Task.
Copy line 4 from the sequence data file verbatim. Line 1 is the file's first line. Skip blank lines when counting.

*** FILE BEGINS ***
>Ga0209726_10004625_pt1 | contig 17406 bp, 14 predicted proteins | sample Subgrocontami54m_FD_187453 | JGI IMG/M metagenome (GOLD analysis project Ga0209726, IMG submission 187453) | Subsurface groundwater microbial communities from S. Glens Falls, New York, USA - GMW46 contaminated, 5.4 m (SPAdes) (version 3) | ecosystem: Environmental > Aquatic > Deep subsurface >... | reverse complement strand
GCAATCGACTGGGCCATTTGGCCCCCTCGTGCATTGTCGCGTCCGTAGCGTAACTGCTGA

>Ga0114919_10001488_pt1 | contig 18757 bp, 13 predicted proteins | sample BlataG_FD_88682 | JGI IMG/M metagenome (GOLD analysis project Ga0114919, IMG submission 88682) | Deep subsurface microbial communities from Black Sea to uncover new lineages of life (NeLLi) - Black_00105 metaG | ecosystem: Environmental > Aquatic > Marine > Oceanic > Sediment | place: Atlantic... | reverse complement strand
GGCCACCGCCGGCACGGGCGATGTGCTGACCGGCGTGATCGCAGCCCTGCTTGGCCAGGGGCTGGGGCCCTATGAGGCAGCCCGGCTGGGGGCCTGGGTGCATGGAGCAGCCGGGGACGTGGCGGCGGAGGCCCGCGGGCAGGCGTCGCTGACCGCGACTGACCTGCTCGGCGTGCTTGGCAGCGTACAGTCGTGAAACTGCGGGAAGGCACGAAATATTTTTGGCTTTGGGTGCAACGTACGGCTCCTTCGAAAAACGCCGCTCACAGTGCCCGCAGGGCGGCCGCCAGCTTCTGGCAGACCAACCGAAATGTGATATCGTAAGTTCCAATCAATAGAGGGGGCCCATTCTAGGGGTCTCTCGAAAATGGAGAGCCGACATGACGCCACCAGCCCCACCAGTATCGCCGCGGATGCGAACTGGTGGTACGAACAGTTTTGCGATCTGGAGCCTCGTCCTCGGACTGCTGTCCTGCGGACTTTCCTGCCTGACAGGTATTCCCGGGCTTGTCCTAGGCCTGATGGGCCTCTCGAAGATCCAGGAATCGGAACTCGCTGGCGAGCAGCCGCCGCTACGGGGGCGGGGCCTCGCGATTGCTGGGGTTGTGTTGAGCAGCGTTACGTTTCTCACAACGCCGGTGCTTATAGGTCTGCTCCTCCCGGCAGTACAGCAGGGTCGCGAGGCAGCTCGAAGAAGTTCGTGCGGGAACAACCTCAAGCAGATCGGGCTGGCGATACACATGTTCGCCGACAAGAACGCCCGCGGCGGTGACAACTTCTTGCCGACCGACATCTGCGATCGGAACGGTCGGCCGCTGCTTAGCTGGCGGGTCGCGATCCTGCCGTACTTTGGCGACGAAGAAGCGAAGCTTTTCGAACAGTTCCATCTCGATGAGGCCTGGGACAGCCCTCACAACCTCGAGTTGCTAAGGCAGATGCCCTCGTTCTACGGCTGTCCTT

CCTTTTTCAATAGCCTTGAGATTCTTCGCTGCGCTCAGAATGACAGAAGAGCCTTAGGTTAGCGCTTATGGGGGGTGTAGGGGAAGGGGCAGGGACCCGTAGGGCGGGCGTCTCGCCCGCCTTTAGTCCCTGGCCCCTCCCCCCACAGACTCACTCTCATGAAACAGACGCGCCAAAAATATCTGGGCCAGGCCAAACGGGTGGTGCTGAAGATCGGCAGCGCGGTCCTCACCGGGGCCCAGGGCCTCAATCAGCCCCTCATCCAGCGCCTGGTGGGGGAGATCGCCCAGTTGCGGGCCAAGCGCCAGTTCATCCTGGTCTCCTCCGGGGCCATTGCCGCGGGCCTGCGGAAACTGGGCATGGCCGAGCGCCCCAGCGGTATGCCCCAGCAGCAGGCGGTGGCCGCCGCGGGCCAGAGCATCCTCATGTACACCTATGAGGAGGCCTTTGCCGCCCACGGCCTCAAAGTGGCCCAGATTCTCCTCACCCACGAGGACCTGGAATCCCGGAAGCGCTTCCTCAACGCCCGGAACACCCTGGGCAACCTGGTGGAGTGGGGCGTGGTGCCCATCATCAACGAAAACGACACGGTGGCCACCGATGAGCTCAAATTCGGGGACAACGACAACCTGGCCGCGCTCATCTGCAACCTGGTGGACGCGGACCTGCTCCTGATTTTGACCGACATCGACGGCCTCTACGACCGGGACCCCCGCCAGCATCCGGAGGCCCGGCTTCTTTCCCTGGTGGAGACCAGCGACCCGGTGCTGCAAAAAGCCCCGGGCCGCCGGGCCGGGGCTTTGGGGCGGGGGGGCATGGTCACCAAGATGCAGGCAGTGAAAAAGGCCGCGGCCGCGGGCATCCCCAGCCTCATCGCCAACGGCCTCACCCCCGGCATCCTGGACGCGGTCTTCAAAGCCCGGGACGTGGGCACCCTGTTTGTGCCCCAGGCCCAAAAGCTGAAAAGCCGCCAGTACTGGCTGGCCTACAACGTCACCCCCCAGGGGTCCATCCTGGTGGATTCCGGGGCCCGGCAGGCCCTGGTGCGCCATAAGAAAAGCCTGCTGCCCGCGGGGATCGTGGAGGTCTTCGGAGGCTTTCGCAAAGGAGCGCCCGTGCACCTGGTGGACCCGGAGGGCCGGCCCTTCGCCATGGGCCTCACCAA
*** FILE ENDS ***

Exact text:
GGCCACCGCCGGCACGGGCGATGTGCTGACCGGCGTGATCGCAGCCCTGCTTGGCCAGGGGCTGGGGCCCTATGAGGCAGCCCGGCTGGGGGCCTGGGTGCATGGAGCAGCCGGGGACGTGGCGGCGGAGGCCCGCGGGCAGGCGTCGCTGACCGCGACTGACCTGCTCGGCGTGCTTGGCAGCGTACAGTCGTGAAACTGCGGGAAGGCACGAAATATTTTTGGCTTTGGGTGCAACGTACGGCTCCTTCGAAAAACGCCGCTCACAGTGCCCGCAGGGCGGCCGCCAGCTTCTGGCAGACCAACCGAAATGTGATATCGTAAGTTCCAATCAATAGAGGGGGCCCATTCTAGGGGTCTCTCGAAAATGGAGAGCCGACATGACGCCACCAGCCCCACCAGTATCGCCGCGGATGCGAACTGGTGGTACGAACAGTTTTGCGATCTGGAGCCTCGTCCTCGGACTGCTGTCCTGCGGACTTTCCTGCCTGACAGGTATTCCCGGGCTTGTCCTAGGCCTGATGGGCCTCTCGAAGATCCAGGAATCGGAACTCGCTGGCGAGCAGCCGCCGCTACGGGGGCGGGGCCTCGCGATTGCTGGGGTTGTGTTGAGCAGCGTTACGTTTCTCACAACGCCGGTGCTTATAGGTCTGCTCCTCCCGGCAGTACAGCAGGGTCGCGAGGCAGCTCGAAGAAGTTCGTGCGGGAACAACCTCAAGCAGATCGGGCTGGCGATACACATGTTCGCCGACAAGAACGCCCGCGGCGGTGACAACTTCTTGCCGACCGACATCTGCGATCGGAACGGTCGGCCGCTGCTTAGCTGGCGGGTCGCGATCCTGCCGTACTTTGGCGACGAAGAAGCGAAGCTTTTCGAACAGTTCCATCTCGATGAGGCCTGGGACAGCCCTCACAACCTCGAGTTGCTAAGGCAGATGCCCTCGTTCTACGGCTGTCCTT